The invitation to Lafazanis to form a new administration will follow the efforts over the weekend of main opposition leader Evangelos Meimarakis to cobble together a big enough majority coalition to take a stab at governing. His lawmakers, combined with those of other pro-European opposition parties, total 106 in the 300-seat parliament. His three-day mandate ends Monday.
No Convergence
Tsipras declined Sunday an invitation to meet Meimarakis to discuss a possible coalition, telling him there’s no point for such a meeting as there’s no margin for convergence in the programs of the Syriza and New Democracy parties, a Greek government official said. Tsipras also told him that there’s no possibility to form a government from the present Greek parliament, the official said.
With little-to-no chance of Lafazanis succeeding, the formal election campaign process can begin by the end of the week and a caretaker government appointed. The most likely date for the national ballot is Sept. 20, government spokeswoman Olga Gerovasili said.
Greek media have meanwhile speculated that Vassiliki Thanou, president of the Supreme Court, is the most likely choice to be appointed caretaker prime minister. If so, she would become Greece’s first female premier.
A September election “would occur before the first program review in October and may well hamper and delay the technical work and political decisions necessary for its completion,” Fitch Ratings said Aug. 21.
Wieser Comments
Tsipras’s call for snap elections was expected and is welcome as it will achieve a “clearer structure” in the Greek government, Thomas Wieser, the Austrian who leads the European officials who prepare meetings of euro-area finance ministers, told radio Oe1 also on Aug. 21.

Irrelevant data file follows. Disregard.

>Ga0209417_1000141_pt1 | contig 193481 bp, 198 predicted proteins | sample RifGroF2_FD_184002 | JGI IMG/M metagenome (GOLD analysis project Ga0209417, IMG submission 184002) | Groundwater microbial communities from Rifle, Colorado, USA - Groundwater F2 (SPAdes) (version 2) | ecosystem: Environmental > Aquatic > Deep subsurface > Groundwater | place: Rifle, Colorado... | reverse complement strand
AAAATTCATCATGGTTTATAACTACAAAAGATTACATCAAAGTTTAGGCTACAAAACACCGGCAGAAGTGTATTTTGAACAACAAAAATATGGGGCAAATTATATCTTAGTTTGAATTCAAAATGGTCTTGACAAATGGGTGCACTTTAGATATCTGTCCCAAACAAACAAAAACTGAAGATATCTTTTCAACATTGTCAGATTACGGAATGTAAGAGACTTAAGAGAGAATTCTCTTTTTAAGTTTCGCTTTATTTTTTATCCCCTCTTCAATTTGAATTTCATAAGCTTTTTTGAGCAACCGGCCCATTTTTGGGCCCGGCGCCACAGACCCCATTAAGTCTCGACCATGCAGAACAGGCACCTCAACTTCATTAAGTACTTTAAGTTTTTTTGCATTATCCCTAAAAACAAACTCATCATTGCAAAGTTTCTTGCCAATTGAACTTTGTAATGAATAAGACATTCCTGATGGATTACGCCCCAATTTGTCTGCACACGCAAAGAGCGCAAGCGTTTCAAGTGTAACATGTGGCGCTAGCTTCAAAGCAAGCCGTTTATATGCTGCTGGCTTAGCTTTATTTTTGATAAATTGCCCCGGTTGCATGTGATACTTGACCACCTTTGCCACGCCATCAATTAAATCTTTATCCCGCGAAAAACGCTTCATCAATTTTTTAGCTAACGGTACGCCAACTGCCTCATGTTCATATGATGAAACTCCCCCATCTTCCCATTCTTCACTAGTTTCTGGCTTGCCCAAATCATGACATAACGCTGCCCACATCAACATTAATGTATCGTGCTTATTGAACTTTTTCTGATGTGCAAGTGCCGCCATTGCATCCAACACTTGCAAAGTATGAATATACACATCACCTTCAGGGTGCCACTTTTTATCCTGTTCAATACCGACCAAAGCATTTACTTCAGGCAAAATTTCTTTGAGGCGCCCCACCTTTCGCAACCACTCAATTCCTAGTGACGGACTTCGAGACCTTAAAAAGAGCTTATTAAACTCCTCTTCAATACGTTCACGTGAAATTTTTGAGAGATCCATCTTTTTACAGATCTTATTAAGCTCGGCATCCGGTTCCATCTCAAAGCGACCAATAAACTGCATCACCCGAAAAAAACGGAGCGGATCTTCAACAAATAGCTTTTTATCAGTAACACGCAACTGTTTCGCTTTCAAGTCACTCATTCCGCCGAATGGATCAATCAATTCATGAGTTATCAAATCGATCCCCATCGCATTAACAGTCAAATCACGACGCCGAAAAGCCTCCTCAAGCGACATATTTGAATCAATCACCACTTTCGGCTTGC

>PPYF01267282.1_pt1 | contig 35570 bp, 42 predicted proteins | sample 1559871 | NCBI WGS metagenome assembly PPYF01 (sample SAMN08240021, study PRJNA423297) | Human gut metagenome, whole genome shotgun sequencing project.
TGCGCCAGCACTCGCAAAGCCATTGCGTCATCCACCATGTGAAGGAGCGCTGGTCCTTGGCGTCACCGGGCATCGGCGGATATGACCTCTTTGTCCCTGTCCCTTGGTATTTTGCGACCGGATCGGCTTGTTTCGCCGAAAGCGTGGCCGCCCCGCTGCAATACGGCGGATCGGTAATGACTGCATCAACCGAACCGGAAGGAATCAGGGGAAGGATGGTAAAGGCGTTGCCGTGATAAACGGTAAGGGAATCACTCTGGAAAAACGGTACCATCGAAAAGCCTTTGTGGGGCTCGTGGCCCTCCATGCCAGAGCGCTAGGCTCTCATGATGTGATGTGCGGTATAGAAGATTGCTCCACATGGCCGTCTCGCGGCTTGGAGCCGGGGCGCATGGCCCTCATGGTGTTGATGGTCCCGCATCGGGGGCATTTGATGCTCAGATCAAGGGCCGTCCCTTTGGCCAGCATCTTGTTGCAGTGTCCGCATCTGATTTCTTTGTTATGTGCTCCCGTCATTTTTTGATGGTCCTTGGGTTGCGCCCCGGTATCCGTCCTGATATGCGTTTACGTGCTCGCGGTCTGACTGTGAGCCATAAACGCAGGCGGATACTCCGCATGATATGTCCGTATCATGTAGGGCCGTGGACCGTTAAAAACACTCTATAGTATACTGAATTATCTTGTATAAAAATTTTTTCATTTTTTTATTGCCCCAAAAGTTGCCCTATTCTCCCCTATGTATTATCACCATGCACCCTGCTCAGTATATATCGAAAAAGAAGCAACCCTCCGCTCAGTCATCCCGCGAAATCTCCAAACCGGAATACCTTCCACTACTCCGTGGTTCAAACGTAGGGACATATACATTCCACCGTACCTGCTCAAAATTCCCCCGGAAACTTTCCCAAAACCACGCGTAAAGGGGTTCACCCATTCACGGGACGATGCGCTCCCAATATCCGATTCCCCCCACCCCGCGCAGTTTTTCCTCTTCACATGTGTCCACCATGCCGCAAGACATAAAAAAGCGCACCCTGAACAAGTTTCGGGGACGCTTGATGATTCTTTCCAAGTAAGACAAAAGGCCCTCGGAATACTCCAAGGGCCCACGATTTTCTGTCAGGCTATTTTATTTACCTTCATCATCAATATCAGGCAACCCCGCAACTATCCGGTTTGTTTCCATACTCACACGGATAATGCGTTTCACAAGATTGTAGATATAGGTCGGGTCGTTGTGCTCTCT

While the move may slow Greek economic overhauls in the short term, “what’s more important is how a new government, which many people expect to be led by Alexis Tsipras again, will execute the reform program,” Wieser said.
“What I’m hoping is that whoever wins the election will be serious and that Greece returns to growth and starts creating jobs,” Spanish Prime Minister Mariano Rajoy said Saturday. The agreements reached with Greece stand regardless of who is governing, Dutch Prime Minister Mark Rutte said a day earlier.
Reforms Necessary
European Stability Mechanism head Klaus Regling said that the next Greek government needs to bear in mind that reforms must be implemented to get help from its partners, Bild-Zeitung reported Saturday, citing an interview.
Tsipras remains popular with Greek voters, who gave Syriza 33.6 percent support, a 15.8 percentage-point lead over the main opposition New Democracy party, in a July 25 poll by Metron Analysis. Polls haven’t yet offered an indication of how much support Popular Unity would siphon off.
“Tsipras is likely to get what he wants: a return of a new Syriza government minus the old Syriza hard-liners,” said Jan Randolph, director of sovereign risk at IHS Global Insight in London. “Despite the trials, tribulations and political somersaults with the eurozone authorities and the International Monetary Fund over the last few months, the Greek people still trust him the most to serve them as best he can.”